Thermaltake POLO 12 Power Supply Review
By: Michael Phrakaysone
Edited By: Steve M. Silver


I like the idea of getting more than you pay for. Most power supply packages just come with the power supply unit, some screws and that’s it. Thermaltake, on the other hand, usually gives you something more. Take the PurePower butterfly we reviewed a while back, for example (Review 121). It came with all the wires sleeved and other additions, such as a rheobus and an X-Fan. Today I will be reviewing the POLO 12 power supply from Thermaltake.


Power Supply voltage specification ratings...


The Thermaltake POLO 12 comes in yet another attractive box with a plastic handle. The package is quite heavy, weighing in at around nine pounds.

What is included in this box are the following…

  • Thermaltake PurePower 410W 120mm blue-LED power supply
  • 3-in-1 CPU cooler (Supports K8, K7 and P4)
  • 120mm case fan
  • 2 adjustable fan speed controls (front and rear rheobuses)

The Thermaltake PurePower 410W is enclosed in black metal and this model is Passive PFC (PFC stands for “Power Factor Correction” and the one the Thermaltake is a passive type. Basically what this does is correct poor power efficiency). It has a strong peak power of 500W. The power supply comes packaged along with a power cable, mounting screws and a small pamphlet manual. As with the PurePower butterfly that we looked at before, the PurePower 410W comes with all of the wires sleeved. You have many connections with this power supply which includes 9 MOLEX connectors, 1 ATX, 1P4, 3 floppy, 2 SATA and a couple of Thermaltake based connectors for use with the rheobus which is also included. I would like to point out that two SATA connectors is a big plus because other manufactures only provide one. Now you are able to supply power to your hard drives in RAID connection without having to purchase a MOLEX to SATA connector.  The inside of this power supply is very clean and laid out properly for the 120mm fan to have room to fit in.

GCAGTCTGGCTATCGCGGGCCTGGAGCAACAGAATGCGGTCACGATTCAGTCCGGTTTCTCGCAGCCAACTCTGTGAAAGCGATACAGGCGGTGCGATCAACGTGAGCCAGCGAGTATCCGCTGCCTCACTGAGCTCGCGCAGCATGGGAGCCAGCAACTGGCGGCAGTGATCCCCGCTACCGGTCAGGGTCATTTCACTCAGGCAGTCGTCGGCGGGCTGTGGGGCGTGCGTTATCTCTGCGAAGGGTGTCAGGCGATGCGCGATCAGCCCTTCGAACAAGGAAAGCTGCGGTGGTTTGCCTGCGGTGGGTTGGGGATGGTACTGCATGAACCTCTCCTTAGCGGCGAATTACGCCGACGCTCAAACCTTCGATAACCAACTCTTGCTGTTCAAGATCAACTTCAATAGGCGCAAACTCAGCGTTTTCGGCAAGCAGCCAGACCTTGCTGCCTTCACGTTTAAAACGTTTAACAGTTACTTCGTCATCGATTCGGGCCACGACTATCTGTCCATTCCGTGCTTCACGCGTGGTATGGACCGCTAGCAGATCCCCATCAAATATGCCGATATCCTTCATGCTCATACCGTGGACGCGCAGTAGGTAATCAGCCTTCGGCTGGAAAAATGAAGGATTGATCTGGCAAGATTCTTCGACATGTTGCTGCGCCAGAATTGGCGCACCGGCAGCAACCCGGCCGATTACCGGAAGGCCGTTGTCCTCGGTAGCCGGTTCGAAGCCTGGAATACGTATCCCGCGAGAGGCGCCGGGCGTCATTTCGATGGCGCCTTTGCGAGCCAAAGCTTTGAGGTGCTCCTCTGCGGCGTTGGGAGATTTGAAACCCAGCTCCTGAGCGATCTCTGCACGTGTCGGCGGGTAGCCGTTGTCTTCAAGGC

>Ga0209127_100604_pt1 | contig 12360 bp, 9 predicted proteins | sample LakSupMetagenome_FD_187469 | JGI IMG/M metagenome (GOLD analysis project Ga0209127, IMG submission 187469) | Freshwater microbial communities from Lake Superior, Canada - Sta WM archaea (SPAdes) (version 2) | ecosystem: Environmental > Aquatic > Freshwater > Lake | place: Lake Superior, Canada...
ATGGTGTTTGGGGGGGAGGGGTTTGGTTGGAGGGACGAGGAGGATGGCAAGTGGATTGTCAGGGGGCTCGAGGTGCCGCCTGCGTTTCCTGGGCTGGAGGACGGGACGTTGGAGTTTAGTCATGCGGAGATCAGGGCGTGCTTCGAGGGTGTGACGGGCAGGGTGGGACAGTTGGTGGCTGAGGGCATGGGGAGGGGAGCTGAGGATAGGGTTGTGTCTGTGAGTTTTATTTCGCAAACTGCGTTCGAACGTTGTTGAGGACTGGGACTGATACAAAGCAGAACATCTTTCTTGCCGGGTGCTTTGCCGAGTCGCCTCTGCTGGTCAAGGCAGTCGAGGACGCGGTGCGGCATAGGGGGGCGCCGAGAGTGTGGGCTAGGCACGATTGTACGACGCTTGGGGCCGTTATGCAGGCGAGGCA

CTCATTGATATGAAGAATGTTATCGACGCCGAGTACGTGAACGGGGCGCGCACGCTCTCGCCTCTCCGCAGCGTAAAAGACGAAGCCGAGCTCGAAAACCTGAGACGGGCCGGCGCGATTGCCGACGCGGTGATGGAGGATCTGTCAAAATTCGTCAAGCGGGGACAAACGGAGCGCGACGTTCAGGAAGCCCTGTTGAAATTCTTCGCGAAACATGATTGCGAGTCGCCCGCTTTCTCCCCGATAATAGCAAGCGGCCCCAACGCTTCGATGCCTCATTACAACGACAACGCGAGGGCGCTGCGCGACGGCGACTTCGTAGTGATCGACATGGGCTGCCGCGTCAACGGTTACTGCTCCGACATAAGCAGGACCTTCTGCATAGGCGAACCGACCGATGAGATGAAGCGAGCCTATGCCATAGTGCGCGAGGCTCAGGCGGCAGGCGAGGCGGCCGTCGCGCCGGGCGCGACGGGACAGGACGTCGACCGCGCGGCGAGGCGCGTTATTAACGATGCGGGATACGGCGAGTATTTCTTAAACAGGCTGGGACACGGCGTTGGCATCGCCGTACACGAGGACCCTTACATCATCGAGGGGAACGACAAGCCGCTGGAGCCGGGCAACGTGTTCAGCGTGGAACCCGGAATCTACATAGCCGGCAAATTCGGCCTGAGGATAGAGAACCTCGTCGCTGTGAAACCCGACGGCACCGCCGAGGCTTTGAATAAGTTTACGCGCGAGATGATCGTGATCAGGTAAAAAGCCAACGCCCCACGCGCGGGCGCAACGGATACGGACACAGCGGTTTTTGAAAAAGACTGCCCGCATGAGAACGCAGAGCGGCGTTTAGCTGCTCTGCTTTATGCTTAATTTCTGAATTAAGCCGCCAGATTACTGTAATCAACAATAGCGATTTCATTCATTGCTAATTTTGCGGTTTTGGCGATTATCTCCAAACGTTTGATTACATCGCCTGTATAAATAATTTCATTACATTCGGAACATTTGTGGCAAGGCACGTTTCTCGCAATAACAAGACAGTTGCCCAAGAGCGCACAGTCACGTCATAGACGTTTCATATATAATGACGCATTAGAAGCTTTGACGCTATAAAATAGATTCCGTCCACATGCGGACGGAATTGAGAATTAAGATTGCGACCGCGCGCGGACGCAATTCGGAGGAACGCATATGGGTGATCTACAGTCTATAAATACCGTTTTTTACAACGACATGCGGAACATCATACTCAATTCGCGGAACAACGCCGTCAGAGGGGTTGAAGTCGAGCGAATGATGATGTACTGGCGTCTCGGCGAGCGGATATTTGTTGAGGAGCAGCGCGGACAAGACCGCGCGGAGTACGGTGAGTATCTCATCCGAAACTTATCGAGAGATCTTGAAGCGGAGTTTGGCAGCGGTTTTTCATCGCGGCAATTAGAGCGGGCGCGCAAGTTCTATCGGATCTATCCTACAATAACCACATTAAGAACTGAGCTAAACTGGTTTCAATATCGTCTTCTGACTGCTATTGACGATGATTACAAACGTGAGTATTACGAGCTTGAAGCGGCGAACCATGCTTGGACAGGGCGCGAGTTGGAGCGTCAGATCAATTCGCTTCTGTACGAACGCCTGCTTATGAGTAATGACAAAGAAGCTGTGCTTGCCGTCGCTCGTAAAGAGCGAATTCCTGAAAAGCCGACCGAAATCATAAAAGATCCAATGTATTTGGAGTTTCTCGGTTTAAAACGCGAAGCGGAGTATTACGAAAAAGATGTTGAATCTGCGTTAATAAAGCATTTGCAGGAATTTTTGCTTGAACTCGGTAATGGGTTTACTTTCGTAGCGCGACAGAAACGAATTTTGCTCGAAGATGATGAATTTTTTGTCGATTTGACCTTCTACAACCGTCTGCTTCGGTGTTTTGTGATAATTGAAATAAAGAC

The second product in this bundle is the 3-in-1 CPU cooler. This cooler has the Thermaltake TR2 brand and is composed of an aluminum heatsink with a copper slug screwed in at the bottom. Notice that the copper is only screwed on top of the aluminum. It is not welded. Looking underneath the copper slug will show you some thermal paste. This is the same design as past TR2 cooler’s we have looked at. The cooler includes a 80mm fan, which you will need to install yourself. This fan spins at up to 3000RPM. One of the nice attributes of this cooler is that it is multi processor compatible meaning it can be used on an AMD K7, AMD K8 and Intel P4 system. All of the clips and thermal paste is included for you to get it up and running. The fan uses a 3-pin connector and it also includes a 2-pin connector in which you can use the supplied rheobus to control the fan speed.

The third item included is Thermaltake’s 120mm fan. The fan comes with mounting screws and is powered off either a 3-pin connector or the 4-pin MOLEX connector with a pass through.

Lastly, Thermaltake includes 2 rheobuses with which you can connect up to two fans on the 5.25” one and 1 fan on the PCI slot version. This is a nice addition to the bundle because you can control how many CFM’s you want working.


Thermaltake 3-in-1 CPU cooler results (POLO 12 bundle) - Athlon XP 1900+
Idle (30 mins): 38c
Load: UT 2003 (1-Hour): 44c
Toast (5 mins): 45c

Power Supply Results

Idle (30 mins)
Load (Toast 5 mins)
+12V = 11.83
+12V = 11.75
+5V = 5.00
+5V = 5.00
-12V = -11.89
-12V = -11.65
-5V = -5.10
-5V = -5.19


Thermaltake again has produced a substantial packaged at a competitive price point that will change the way you buy your cooling supplies.

Pros and Cons

+ PSU is silent and has powerful voltage rails
+ Lots of stuff included and is all you really need
+ Good CPU cooler performance (K7 tested)

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